Brief Observations on Self & Character

Posted on December 14, 2011 by


When I was young, I had a psychotic break. I don’t remember exactly how long it lasted — it was quite a while before things settled to the point where I could reasonably claim that my experiences were within normal psychological limits. To put it plainly, I went utterly insane for a period of several years between the ages of fifteen and twenty.

My concept of self split into three distinct parts: The Hag, The Child, and a nameless something that just listened and observed without having any opinons at all. At my very worst, I experienced a selective psychosis that was nevertheless consuming: I was convinced I was with child, and that this child was actually formed from all the tiny bits of me that were left untainted by a sort of cancer that represented all my faults. I had infrequent, spotty periods because I didn’t eat much; after about six weeks, I got my period and couldn’t maintain the delusion. The Child still existed after that, but wobbled between a “metaphor” and a delusion proper, eventually fading away completely under the influence of The Hag.

The Hag was my most persistent personality fragment; she lasted for many years. She frequently expressed her disgust and rage by hurting me, through my own hands, whilst I watched passively: she liked starving me, scratching my face with her fingernails, and using razors on the backs of my hands. She called me a bag of stinking rot inside human skin, and she told me I was lucky she made me starve myself, because the less garbage I had in there, the less likely it was someone would notice the smell.

I have not once been on regular medication for any mental disorder; I’ve never even seen a psychiatrist. I was a highly-functioning psychotic; I didn’t have outbursts and kept my thoughts to myself. Well, there was that one week I flinched away from plate glass and parked cars because my reflection made me gag involuntarily — and unluckily for me, it rained quite a bit so I had to avert my gaze from the puddles that were everywhere.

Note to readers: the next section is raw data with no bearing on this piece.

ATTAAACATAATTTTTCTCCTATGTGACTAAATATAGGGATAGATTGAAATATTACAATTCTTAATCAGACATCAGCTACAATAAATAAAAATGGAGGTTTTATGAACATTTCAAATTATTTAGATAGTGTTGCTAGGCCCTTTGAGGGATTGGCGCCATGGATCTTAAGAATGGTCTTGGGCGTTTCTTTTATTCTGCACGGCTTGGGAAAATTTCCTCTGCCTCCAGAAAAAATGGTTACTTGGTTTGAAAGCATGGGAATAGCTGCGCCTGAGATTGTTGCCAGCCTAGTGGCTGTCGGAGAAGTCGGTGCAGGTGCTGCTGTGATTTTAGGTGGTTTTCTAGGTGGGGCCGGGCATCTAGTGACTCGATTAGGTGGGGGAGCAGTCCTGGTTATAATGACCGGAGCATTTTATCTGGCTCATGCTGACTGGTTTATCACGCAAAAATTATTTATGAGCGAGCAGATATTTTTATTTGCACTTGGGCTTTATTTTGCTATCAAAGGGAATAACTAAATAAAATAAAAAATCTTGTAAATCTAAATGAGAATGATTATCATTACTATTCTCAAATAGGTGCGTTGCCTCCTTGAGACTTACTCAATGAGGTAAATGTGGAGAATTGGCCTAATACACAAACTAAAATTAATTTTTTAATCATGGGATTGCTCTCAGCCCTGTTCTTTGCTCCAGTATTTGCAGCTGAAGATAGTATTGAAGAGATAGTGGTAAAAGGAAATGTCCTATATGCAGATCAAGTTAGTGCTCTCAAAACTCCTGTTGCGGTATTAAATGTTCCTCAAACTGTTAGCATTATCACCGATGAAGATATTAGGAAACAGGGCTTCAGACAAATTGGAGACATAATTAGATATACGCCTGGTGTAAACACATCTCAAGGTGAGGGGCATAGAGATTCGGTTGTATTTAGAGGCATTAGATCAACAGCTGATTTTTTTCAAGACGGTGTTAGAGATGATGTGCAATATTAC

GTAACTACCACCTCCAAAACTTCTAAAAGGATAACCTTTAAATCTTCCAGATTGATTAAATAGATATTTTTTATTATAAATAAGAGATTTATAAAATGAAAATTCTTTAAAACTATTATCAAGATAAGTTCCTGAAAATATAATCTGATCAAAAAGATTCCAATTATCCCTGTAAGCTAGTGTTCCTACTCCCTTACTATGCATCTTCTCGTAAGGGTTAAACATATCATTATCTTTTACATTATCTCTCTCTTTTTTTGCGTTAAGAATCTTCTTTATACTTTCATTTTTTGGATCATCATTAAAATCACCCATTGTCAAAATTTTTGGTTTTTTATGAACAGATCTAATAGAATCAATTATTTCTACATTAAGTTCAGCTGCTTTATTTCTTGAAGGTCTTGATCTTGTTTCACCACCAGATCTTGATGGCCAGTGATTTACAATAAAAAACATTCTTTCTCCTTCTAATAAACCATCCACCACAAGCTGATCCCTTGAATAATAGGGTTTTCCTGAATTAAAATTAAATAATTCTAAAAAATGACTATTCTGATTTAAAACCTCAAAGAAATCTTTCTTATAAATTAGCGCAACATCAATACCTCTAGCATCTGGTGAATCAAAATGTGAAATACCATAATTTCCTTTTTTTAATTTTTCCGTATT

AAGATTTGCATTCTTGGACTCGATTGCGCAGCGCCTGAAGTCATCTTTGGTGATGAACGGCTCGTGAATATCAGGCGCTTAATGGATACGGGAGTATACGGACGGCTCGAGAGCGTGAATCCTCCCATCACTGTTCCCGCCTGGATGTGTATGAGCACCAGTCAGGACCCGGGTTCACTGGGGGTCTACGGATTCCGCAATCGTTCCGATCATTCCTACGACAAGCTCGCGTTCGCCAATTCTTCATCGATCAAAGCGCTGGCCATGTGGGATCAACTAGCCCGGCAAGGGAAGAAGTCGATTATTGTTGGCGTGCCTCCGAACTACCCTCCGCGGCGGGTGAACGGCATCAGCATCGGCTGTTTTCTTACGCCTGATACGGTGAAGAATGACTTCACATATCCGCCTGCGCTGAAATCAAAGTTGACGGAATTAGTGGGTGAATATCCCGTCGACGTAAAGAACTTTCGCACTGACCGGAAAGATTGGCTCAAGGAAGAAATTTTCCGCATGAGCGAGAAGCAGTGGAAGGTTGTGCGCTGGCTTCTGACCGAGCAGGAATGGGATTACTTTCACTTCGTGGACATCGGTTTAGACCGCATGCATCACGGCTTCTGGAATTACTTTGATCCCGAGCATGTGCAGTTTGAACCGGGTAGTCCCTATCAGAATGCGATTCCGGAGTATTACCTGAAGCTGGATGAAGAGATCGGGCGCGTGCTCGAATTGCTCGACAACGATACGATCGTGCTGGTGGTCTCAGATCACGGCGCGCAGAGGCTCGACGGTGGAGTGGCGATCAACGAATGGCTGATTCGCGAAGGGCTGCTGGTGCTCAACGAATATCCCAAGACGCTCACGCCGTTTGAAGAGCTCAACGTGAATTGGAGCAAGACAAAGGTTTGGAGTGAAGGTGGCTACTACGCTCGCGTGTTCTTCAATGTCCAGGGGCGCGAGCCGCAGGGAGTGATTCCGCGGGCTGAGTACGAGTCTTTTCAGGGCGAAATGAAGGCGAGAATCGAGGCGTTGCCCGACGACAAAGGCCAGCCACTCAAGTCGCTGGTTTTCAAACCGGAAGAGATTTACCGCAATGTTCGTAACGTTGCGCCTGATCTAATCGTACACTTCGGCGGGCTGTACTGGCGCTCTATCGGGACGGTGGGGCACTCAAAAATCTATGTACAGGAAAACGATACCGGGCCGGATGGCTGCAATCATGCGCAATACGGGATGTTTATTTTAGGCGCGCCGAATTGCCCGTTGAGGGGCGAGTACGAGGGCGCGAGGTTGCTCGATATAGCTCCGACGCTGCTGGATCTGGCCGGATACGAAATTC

I was in particular very good at hiding things from my mother. She was an excellent single parent, but she has a powerful need to normalise the world around her. She thought that perhaps I had a few more problems than most, but when she sent me to a psychologist to make certain, the psychologist told me I was fine — just neurotic. I didn’t tell the psychologist about the demarcations that had formed in my concept of self because even though I listened to them and let them tell me what to do, I didn’t really think they were other people and I wasn’t seeing coloured dragons or wrapping tinfoil around my head, so it was fine. Right? I wasn’t that crazy, was I? Just a bit melodramatic, that’s all. To this day I’m not certain what I experienced. Perhaps it wasn’t psychosis, but rather a severe dissociative episode.

I’m lucky — my symptoms didn’t last. I’m currently a little neurotic (just like the psychologist said, fancy that) but otherwise normal. I still don’t know what happened that affected me so deeply. But I’ve had a very clear look into how strangely coloured the world can be when your filters and processors work differently. I have my troubles, and they still carry with them the faint scent of that teenage insanity: my expressions of insecurity are worded in…familiar language.

I think this is the kind of thing that is meant by “write from life”. Not necessarily “pluck people from your surroundings and drop them, word for word, into your manuscript after changing their names a bit” but also “attempt to remember what it was like to look through this or that filter”.

I hope that when you (finally) get to read a copy of Maybe & the Wolf that my account of mental illness is plausible to you. I didn’t go through the same things my character did, but I did write that viewpoint carefully, as though describing a memory. My character’s delusions were written in the same way I would have written my own.

Ta for reading!


A note from the future (spring 2013): Well-done me for being optimistic for once. Turns out I have a chronic case of post-traumatic stress disorder with perhaps some other things thrown in for fun. PTSD is a classic source of dissociation. I’m currently on meds, and they’ve been helpful.

My main character also got diagnosed with PTSD. In related news, my psychologist is amazing.